In June 2020, legislation was passed to enable the rollout of Director Identification Numbers (DINs) for company directors. With those changes expected to commence within the next year or two, Treasury is now consulting on the new data standards and disclosure frameworks which will apply to DINs.

What does the legislation introduce?

The changes formed part of the 2018-2019 Federal Government Budget and broader Modernising Business Registers (MBR) Program. In short, the legislation will enable:

  • the introduction of a new DIN, which will require each director to apply for a unique identifier that they will hold for life, thereby discouraging fictitious director appointments and facilitate traceability
  • modernise and simplify the business registration framework into a single platform administered by the Commonwealth Registrar under legislation and as a separate statutory function of the Australian Taxation Office.

You can read more about the changes in our previous articles here, here and here.

What is Treasury looking at?

The Treasury's current consultation process focuses on the new data standard and disclosure framework to support the DIN regime. Amendments to the Corporations Act 2001 (Cth) will allow the Commonwealth Registrar to make data standards on matters relating to the performance of the Registrar's functions and powers. These standards will:

  • prescribe the information and declarations that are required in order to apply for a DIN, how applications can be made and how that information can then be collected, used and stored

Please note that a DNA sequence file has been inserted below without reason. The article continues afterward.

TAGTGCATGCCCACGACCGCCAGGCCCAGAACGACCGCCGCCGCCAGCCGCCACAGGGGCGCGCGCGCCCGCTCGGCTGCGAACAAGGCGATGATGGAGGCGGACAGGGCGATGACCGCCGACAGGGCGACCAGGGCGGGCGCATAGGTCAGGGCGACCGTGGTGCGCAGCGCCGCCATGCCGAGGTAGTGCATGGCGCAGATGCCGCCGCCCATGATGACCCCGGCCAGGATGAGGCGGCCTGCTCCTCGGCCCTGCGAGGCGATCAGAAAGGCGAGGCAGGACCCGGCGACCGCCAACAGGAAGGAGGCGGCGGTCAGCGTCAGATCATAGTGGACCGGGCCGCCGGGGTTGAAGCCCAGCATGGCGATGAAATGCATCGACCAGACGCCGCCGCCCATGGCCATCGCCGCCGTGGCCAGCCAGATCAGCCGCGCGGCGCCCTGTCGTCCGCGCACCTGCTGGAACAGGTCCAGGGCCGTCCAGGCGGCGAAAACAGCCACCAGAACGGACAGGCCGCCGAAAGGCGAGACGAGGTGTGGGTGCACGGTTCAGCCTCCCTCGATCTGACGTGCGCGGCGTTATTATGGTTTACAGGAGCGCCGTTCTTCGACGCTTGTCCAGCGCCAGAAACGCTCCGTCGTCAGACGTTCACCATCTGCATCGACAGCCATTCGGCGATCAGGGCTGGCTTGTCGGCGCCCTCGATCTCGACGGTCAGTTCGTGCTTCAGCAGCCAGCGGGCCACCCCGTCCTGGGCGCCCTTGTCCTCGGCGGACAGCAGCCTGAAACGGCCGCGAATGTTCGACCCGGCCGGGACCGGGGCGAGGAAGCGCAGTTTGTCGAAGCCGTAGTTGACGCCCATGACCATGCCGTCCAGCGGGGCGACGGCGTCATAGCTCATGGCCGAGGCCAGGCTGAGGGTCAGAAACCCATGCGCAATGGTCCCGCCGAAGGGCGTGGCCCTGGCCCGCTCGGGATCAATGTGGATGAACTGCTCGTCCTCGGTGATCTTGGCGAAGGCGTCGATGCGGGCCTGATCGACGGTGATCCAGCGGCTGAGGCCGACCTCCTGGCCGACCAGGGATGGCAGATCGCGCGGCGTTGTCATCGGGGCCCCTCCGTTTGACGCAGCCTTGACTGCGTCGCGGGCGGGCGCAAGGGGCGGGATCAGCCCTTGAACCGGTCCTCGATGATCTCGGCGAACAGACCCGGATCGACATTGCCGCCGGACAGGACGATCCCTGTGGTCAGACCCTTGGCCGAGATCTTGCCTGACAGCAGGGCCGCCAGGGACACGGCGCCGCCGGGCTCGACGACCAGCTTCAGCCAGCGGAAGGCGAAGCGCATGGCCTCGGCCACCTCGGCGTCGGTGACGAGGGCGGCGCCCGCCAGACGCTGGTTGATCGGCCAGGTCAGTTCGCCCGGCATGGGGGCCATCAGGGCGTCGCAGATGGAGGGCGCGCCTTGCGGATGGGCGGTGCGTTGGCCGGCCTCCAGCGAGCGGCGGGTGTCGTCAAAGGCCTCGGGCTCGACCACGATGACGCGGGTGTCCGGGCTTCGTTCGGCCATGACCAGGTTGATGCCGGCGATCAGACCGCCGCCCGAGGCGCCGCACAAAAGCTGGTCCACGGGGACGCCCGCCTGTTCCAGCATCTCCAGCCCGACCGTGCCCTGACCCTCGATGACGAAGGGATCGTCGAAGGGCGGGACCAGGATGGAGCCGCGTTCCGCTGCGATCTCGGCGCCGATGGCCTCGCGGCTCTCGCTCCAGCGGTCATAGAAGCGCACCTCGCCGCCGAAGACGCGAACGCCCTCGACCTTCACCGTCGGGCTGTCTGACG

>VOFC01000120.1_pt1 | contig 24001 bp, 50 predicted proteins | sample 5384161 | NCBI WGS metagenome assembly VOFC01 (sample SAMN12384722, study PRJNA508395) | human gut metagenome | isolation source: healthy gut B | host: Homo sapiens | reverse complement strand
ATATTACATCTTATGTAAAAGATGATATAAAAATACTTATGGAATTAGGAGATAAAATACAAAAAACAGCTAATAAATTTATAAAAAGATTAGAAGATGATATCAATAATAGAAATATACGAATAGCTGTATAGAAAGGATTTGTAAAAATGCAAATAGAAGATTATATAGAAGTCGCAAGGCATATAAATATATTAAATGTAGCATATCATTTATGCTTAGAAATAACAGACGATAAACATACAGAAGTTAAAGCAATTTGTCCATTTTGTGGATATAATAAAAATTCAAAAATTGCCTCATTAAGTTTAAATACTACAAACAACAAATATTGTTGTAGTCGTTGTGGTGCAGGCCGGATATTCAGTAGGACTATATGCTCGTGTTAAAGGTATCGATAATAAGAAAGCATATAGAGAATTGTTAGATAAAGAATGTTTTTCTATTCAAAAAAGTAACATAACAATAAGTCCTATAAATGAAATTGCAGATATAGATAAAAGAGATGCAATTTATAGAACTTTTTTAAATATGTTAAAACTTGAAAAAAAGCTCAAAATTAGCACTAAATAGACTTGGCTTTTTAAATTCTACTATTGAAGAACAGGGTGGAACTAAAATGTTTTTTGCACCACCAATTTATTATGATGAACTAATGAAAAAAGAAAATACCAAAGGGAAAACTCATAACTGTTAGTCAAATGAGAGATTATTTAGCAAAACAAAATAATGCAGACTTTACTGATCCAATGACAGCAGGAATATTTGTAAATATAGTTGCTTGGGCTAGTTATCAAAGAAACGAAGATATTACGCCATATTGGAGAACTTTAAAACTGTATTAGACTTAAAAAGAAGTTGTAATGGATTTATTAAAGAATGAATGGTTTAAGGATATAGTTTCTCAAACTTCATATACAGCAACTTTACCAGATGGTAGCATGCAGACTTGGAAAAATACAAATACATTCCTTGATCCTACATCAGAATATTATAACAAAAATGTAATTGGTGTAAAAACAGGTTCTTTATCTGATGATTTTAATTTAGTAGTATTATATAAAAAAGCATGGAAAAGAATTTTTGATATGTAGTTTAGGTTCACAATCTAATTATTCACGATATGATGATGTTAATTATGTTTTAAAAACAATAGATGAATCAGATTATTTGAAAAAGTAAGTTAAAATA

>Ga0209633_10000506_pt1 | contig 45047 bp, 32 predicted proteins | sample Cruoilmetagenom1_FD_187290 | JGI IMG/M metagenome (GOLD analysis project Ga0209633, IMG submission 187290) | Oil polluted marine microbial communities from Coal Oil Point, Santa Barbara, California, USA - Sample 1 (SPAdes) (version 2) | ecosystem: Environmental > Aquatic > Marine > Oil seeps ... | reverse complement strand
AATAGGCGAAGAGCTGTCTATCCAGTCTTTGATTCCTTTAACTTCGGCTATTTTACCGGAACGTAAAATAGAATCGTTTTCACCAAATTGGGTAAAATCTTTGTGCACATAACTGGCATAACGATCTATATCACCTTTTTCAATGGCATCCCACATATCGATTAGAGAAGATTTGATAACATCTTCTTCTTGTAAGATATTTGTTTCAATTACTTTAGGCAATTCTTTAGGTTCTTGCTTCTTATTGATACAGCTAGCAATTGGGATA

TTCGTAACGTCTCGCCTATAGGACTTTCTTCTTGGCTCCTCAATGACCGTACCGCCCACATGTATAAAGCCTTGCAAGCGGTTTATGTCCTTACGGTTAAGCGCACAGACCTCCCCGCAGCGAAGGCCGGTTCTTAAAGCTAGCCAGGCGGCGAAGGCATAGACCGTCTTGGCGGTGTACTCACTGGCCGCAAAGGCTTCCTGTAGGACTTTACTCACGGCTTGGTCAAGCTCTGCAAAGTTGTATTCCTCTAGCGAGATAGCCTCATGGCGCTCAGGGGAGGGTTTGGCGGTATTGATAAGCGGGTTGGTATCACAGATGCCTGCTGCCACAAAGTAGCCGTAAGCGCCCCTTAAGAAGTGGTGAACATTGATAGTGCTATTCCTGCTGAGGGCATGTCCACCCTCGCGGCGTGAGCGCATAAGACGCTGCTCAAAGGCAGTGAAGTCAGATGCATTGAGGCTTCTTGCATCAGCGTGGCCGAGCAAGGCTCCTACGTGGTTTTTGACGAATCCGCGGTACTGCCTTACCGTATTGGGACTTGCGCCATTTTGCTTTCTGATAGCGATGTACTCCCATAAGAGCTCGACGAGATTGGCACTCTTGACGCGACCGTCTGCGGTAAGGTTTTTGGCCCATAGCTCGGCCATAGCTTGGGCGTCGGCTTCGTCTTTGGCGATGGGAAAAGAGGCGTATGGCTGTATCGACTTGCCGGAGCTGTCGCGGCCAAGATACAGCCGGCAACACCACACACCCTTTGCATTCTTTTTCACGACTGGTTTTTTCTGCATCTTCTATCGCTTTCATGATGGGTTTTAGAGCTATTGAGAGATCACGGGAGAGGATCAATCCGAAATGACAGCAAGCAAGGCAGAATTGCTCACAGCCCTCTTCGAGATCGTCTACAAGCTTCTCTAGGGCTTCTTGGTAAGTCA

• address the circumstances in which the Registrar can disclose protected information (including director ID information) to government entities, Public Governance, Performance and Accountability bodies, courts and tribunals.

Importantly, the Treasury also intends to consult on the transitional arrangements for directors, including extending the timeframe for directors to apply for a DIN during the initial stages of the regime.

Have your say

The Treasury's consultation period is open for comment by interested parties until 1 April 2021. If you are interested in providing a response, we can provide assistance to prepare your submission. Further information on submitting your response can be found here.

This publication does not deal with every important topic or change in law and is not intended to be relied upon as a substitute for legal or other advice that may be relevant to the reader's specific circumstances. If you have found this publication of interest and would like to know more or wish to obtain legal advice relevant to your circumstances please contact one of the named individuals listed.